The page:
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  • Writer's pictureKelsey Anderson

When is Social Media Too Much?


Picture this scenario: you wake up in the morning, feeling tired, thinking about work or what you may need to do for the day, you reach for your charged phone, and you open a social media app. If you live with loved ones, you haven’t interacted with your spouse, and/or your children. If you live by yourself, you’re interacting with an app before responding to or viewing your text messages or emails. Do these scenarios sound familiar? Keep reading. You’ve found yourself engulfed in a habitual routine of social media. Do you monitor the amount of time spent using these apps during your day? A little social media as a way to momentarily break from the more practical elements of everyday life is a current norm, but how do you know if social media is affecting your well-being and spirit? I’ve created a list that identifies the need to take extended breaks from social media.

1. You are noticeably upset after the first few minutes of social media.

Social media has changed what is deemed appropriate for daily consumption. Due to its influence, we may see, read, and hear traumatic experiences from a post, and yet we seemingly have numbed reactions. Have you ever thought about the daily psychological and emotional effects of experiencing violence, tragedy, sadness and anger through our phones? What is seemingly innocuous can actually affect your mood in the morning (or throughout the day) because on some level, you were affected unconsciously or spiritually.

2. You spend so much time on social media that you neglect an important part of your daily routine.

Do you ever find yourself allotting a specific amount of time to social media and then going over time because you’re caught up in posts? You limit the amount of time you can give to important activities that benefit you on a mental, physical and spiritual level. Don’t be late or skip breakfast for 30-45 minutes of social media.

3. You find yourself trolling the comment sections.

Social media comment sections can be a waste pool of people’s private logic. Not every post will be negative or outlandish, but if you keep scrolling, you will eventually find trouble. Many times, people who comment under a post speak in ways that they would not normally speak in person. There is safety in a public comment section because commenters don’t have to look others in the eyes, view body language, ignore replies or log off at any time. There are always those moments when you are tempted to respond, and in extreme cases, you can find yourself responding to someone who has very little respect for you or your opinion for HOURS.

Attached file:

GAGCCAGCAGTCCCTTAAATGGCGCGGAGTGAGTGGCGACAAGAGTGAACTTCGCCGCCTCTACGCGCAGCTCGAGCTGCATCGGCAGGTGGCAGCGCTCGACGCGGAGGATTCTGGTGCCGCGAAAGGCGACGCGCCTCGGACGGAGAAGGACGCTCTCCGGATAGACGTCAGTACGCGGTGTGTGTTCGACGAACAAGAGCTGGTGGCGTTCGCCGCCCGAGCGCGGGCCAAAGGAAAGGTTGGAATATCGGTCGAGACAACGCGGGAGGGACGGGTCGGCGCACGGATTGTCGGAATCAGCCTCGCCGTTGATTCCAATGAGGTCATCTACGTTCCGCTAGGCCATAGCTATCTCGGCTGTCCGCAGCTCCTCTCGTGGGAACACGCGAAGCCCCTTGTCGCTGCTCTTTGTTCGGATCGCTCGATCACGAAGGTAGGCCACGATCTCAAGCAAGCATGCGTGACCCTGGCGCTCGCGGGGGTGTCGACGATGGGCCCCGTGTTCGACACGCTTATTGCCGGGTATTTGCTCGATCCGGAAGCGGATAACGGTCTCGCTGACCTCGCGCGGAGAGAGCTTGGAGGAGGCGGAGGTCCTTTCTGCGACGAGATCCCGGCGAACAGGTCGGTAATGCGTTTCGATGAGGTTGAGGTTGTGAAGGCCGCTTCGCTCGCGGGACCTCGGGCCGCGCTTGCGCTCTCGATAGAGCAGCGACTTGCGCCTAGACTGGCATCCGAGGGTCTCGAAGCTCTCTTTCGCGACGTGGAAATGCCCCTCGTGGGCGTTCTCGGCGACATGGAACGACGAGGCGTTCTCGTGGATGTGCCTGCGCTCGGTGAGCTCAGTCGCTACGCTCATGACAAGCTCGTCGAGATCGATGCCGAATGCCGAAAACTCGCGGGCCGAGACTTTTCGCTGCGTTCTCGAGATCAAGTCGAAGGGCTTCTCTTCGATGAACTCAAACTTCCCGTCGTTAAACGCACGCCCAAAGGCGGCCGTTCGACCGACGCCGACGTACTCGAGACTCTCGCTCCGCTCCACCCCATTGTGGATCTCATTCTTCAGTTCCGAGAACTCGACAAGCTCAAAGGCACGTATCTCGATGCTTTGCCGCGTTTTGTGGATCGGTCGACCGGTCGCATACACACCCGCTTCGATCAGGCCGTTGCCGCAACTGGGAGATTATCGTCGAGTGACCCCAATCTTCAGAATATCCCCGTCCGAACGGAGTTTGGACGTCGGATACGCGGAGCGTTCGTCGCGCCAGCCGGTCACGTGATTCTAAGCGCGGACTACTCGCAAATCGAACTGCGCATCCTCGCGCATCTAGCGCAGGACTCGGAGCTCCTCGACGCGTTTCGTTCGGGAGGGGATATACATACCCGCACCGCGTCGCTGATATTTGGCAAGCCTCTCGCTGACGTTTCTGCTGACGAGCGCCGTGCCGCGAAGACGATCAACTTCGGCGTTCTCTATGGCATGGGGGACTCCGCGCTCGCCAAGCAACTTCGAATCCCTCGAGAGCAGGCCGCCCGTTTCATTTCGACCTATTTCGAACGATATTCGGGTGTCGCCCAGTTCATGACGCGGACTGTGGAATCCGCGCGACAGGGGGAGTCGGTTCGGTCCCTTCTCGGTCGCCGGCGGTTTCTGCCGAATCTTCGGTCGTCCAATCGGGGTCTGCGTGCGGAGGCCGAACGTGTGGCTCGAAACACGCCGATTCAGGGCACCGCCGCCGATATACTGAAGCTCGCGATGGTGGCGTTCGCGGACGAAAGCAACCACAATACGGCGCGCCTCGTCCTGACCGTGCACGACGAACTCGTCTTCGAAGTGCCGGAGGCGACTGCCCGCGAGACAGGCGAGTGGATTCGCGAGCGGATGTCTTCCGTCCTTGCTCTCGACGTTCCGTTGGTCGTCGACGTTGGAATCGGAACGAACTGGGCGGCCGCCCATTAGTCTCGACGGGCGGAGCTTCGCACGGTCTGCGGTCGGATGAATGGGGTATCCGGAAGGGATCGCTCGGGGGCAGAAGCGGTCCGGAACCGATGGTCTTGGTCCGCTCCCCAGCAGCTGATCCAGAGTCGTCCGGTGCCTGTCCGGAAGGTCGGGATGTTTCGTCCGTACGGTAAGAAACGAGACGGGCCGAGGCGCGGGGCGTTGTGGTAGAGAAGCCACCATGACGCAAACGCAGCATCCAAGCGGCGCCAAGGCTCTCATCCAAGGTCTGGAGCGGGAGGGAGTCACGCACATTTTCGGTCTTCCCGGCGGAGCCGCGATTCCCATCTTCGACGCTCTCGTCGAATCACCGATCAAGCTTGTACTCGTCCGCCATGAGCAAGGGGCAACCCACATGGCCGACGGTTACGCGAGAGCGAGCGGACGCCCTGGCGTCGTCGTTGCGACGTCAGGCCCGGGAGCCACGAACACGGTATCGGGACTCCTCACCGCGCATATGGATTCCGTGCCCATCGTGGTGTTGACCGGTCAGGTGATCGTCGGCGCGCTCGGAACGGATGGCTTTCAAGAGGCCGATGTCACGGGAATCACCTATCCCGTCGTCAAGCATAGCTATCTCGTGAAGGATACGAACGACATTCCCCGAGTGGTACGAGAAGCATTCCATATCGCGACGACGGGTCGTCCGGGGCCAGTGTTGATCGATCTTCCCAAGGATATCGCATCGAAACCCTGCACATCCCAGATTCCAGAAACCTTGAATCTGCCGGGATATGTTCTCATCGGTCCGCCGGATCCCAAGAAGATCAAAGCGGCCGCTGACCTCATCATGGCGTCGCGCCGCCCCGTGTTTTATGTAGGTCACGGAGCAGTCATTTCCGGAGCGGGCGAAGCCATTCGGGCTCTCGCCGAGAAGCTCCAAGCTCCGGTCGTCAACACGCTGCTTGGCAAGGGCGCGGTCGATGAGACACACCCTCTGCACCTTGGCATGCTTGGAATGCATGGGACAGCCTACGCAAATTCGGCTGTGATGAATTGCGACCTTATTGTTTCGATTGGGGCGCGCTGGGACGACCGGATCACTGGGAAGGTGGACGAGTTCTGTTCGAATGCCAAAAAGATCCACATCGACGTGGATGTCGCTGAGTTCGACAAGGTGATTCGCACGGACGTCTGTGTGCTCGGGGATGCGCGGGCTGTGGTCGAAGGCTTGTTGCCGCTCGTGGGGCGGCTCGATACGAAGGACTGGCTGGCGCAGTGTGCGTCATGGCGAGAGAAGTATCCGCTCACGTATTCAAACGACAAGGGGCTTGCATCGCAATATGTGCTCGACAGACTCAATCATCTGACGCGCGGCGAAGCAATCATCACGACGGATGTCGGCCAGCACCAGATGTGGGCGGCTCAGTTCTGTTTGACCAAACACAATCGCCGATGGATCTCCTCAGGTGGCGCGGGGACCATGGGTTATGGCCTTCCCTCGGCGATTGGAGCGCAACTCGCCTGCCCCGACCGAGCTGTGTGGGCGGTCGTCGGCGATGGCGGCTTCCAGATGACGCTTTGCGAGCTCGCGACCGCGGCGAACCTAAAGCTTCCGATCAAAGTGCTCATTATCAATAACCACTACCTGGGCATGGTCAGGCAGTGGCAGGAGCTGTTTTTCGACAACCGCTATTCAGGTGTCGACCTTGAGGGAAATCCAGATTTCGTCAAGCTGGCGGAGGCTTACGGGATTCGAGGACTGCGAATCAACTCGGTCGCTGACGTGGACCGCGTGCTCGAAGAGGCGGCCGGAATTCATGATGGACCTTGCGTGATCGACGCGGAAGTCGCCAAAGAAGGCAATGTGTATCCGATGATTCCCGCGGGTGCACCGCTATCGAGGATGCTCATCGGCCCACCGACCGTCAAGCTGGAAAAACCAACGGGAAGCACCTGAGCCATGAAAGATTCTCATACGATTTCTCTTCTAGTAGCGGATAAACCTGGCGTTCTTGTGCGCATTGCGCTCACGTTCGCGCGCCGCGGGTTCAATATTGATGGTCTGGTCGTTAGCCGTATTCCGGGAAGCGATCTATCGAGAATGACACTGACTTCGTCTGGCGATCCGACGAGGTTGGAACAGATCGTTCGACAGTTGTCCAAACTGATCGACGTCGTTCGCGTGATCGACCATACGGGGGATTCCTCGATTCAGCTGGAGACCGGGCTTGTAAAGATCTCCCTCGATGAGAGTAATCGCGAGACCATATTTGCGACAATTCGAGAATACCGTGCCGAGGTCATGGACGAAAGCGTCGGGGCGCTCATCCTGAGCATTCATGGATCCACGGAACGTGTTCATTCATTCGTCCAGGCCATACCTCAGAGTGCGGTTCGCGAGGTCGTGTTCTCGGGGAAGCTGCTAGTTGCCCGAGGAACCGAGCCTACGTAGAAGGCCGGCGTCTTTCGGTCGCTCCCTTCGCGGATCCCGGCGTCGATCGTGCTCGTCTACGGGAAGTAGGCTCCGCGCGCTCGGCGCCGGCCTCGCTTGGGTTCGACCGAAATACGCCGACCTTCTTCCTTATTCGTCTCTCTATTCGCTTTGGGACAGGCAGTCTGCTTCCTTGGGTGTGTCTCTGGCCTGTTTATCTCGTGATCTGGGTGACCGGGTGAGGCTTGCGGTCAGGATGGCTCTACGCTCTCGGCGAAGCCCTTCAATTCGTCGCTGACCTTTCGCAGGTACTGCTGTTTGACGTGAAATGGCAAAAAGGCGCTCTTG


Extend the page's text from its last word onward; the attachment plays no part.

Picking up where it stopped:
4. You validate your self-worth based on likes and comments.

Human beings have instinctively need to belong. When you receive many likes on one post, you may begin to expect the same number of likes on other posts or aim to receive the same number of likes. You then find your self validating the kind of posts you make by the number of people interacting with your posts. These everyday interactions can affect yourself esteem.

5. You find yourself checking social media when participating in real life interactions with friends and loved ones.

Studies have shown that the mere presence of a phone on a date makes a partner feel uncomfortable and disconnected. Do you find it difficult to be without your phone even when interacting with the people you care about?

6. You have the urge to post about the intimate details of your life.

We all need an outlet to vent sometimes. We may even be overwhelmed by the consistent circling thoughts we have regarding a life experience. However, we may run into some complications when expressing these thoughts and opinions on social media. Remembering that we have hundreds of friends or followers is important when we publicly discuss private conversations. If we are speaking about our feelings towards someone else, the details of our writing can be taken out of context similarly to the way text messages are taken out of context. Secondly, Facebook, Instagram and Twitter are not a replacement for journals and diaries. Your journals do not respond to you, and cannot critique you with its opinion. Think about this before posting: will you regret this post a few years into the future? (The same goes for photos too).

Everyone’s social media break looks different. For some, social media is a marketing tool or important aspect of their business. For others, social media is a way to stay connected to people who we would not remain connected with in other ways. Discover the benefits of a social media detox, and assess what happens to your mood. Do you become stressed, fidgety or consistently thinking about posts or your accounts? Well you may have an addiction vs. a habit. A little social media detox may even improve your mood. Creating a healthy balance can only happen when we dare to face a potential unhealthy habit.

#socialmedia #facebook #instagram #twitter #tumblr #addiction

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